Q From S Norman: While reading Thackeray’s Book of Snobs I came across the phrase sitting bodkin. A search supplied the definition, “to ride in a carriage between two others, the accommodation being only for two”. It cited Thackeray’s Vanity Fair. I’m still unsure about bodkin. Is it the knife bodkin or the odds bodkin bodkin?
A A good question. This is a strange expression, known also as riding bodkin, one which scholars of William Makepeace Thackeray’s time (the middle of the nineteenth century) were as much puzzled about as you are. It is fairly common in nineteenth-century novels in Britain and also occasionally appears in the US. Thackeray seems to have been especially fond of it, since it appears in The History of Pendennis as well as in the two you mention. Another example, from a contemporary of his:
The carriage will have to go backwards and forwards four times now to fetch them all. So your daughter can come quite easily, Mr. Gibson, and I shall be very glad to see her for your sake. She can sit bodkin with the Brownings, I suppose?
Wives and Daughters, by Elizabeth Gaskell, 1866.
Several suggestions about its origin were based on the known senses of bodkin. Before it was a blunt needle it was — as you say — a short pointed weapon, which explains Hamlet’s “with a bare bodkin”, an unsheathed dagger. Might old vehicles, people asked, have had a place between the seats to store a sword or bodkin? Might a person sitting between two others on a seat not meant for three necessarily have had to be thin, like a bodkin? Or might the third person have to be pressed into place, like a blunt bodkin into cloth? This last image appears here:
So down thy hill, romantic Ashbourne, glides
The Derby dilly, carrying Three Insides.
One in each corner sits, and lolls at ease,
With folded arms, propt back, and outstretched knees,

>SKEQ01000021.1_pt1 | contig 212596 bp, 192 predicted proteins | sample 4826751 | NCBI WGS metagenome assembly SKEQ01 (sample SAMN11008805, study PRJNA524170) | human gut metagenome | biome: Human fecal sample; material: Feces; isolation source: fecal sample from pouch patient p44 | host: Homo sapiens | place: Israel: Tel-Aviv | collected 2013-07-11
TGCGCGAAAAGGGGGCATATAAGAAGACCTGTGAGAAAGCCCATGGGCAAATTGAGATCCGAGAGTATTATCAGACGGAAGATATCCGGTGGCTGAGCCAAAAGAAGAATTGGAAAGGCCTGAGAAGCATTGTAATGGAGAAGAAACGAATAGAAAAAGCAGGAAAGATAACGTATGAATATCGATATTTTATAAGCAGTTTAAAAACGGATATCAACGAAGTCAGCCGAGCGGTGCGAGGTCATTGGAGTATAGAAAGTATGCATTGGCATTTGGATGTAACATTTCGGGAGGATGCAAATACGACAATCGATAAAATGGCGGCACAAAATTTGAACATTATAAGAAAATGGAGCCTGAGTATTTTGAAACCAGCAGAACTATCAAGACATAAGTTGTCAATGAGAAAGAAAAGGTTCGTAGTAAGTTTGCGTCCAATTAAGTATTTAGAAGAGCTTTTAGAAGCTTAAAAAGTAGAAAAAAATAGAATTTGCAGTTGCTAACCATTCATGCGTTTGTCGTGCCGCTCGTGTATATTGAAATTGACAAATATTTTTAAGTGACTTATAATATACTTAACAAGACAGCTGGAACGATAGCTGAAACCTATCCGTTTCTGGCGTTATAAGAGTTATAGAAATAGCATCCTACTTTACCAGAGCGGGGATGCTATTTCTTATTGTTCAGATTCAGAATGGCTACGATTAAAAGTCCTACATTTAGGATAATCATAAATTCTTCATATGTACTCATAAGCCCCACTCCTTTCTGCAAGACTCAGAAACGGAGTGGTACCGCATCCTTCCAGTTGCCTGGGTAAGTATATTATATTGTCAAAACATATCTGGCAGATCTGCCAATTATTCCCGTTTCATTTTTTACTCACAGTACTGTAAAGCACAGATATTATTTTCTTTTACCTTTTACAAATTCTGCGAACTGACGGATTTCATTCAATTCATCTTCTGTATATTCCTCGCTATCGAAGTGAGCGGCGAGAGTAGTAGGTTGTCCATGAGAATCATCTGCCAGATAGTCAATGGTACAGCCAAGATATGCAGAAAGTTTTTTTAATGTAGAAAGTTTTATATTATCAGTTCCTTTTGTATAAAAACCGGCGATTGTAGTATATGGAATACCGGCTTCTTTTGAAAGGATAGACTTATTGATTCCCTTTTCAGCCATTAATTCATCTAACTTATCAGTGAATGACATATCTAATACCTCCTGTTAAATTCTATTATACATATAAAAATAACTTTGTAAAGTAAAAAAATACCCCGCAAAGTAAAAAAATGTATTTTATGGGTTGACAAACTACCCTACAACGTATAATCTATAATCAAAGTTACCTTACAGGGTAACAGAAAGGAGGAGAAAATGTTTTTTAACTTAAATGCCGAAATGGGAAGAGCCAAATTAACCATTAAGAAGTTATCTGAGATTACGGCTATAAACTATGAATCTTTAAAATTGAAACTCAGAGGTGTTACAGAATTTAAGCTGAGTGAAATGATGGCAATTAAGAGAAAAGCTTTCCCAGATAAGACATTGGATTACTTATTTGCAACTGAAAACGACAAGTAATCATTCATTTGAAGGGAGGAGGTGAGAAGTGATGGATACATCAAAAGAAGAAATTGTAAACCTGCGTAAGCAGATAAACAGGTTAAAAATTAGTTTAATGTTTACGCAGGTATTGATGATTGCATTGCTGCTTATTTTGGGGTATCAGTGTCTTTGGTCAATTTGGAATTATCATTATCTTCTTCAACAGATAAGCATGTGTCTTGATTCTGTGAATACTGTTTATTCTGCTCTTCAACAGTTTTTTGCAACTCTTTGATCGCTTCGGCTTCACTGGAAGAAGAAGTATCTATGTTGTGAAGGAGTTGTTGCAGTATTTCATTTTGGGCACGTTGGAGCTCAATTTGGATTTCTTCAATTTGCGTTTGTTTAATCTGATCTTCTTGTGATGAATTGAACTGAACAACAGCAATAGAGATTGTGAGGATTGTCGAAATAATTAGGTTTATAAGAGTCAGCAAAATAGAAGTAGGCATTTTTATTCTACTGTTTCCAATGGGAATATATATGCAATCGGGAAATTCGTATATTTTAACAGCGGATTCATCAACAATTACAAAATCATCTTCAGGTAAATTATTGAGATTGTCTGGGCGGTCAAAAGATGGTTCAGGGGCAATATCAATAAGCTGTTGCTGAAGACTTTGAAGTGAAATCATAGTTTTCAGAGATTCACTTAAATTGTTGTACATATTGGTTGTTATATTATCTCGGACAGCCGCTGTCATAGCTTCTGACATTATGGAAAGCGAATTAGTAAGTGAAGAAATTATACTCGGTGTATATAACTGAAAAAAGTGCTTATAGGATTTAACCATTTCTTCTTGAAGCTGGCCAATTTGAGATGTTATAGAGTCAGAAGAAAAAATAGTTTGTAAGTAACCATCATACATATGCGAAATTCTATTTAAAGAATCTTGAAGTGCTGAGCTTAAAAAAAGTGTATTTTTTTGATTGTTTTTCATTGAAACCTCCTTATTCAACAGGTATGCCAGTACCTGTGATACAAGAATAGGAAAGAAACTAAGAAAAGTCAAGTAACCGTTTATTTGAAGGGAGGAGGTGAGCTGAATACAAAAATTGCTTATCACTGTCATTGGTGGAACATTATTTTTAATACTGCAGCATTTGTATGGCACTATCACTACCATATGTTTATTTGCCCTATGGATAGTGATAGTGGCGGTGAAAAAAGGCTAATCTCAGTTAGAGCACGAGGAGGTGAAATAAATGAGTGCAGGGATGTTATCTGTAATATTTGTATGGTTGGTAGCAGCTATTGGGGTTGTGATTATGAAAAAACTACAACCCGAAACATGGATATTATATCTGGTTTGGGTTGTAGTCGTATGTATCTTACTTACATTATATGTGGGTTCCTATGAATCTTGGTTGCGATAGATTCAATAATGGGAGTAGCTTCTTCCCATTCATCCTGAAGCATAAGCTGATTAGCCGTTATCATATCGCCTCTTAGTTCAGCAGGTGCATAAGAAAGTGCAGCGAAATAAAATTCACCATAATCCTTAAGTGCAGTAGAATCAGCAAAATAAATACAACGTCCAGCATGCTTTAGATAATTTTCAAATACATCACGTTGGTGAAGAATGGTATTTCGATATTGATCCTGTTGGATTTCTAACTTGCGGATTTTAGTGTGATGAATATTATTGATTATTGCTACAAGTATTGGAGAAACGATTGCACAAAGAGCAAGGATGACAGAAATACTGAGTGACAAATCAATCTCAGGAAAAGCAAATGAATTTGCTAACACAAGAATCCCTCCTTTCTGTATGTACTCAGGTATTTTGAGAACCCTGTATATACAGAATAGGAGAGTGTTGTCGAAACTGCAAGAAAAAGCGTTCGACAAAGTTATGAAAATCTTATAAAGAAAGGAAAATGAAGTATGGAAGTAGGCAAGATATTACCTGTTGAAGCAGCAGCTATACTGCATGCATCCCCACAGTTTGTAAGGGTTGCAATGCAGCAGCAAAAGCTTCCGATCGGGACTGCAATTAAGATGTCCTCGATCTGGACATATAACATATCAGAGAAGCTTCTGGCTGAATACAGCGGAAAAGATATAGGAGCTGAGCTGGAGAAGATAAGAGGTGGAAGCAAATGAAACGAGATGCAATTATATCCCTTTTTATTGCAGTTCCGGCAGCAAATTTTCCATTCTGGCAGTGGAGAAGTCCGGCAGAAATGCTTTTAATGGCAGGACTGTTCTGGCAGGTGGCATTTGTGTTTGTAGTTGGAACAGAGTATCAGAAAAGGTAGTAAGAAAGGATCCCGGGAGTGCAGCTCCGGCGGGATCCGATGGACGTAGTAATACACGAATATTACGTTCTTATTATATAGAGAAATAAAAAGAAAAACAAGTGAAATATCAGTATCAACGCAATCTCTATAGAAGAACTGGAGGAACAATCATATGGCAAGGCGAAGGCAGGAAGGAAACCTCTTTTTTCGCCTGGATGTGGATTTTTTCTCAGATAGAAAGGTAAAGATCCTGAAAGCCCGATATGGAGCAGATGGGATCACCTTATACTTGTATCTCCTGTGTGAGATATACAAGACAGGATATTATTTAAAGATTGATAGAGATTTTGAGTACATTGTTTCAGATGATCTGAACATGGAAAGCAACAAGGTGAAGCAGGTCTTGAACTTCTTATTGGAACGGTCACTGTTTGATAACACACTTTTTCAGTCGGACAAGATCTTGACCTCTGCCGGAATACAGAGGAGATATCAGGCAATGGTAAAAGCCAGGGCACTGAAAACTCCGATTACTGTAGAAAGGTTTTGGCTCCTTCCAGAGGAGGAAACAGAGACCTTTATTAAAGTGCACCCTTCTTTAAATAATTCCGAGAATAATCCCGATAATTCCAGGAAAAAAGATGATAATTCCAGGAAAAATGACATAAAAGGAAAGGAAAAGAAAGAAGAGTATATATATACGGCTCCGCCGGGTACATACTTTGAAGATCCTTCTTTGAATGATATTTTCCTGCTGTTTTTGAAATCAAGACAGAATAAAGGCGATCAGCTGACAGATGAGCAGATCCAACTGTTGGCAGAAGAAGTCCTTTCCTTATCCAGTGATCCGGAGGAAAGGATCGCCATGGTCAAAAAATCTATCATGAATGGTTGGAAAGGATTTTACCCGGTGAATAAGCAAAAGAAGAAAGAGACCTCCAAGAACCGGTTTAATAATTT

While the pressed Bodkin, punched and squeezed to death,
Sweats in the midmost place, and scolds, and pants for breath.
The Loves of the Triangles, by George Canning, published in the Anti-Jacobin on 23 Apr. 1798. Dilly is short for diligence, a type of stagecoach, a name abbreviated from French carrosse de diligence, a speedy coach.
Yet another idea is that bodkin here isn’t either of these senses but a condensed form of bodikin, a small body, where the -kin ending indicates something small of its kind, as in gherkin and napkin (but not bodkin, which seems to be Celtic, a modified form of Scottish Gaelic biodag or Welsh bidog, a dagger). Bodikin also turns up in the old oath you mention, odds bod(i)kins, short for “God’s body”. To be able to sit bodkin, then, might mean that you had to make yourself as small as possible.
There is one other recorded sense for bodkin, though what, if anything, this has to do with sitting bodkin is unclear:
BODKIN Amongst sporting men, applied to a person who takes his turn between the sheets on alternate nights, when the hotel has twice as many visitors as it can comfortably lodge; as, for instance, during a race-week.
The Slang Dictionary, by John Camden Hotten, 1869.
Once again we have no clear idea of the true origin of an idiom, but at least you will now appreciate why nineteenth-century scholars were in the dark about it!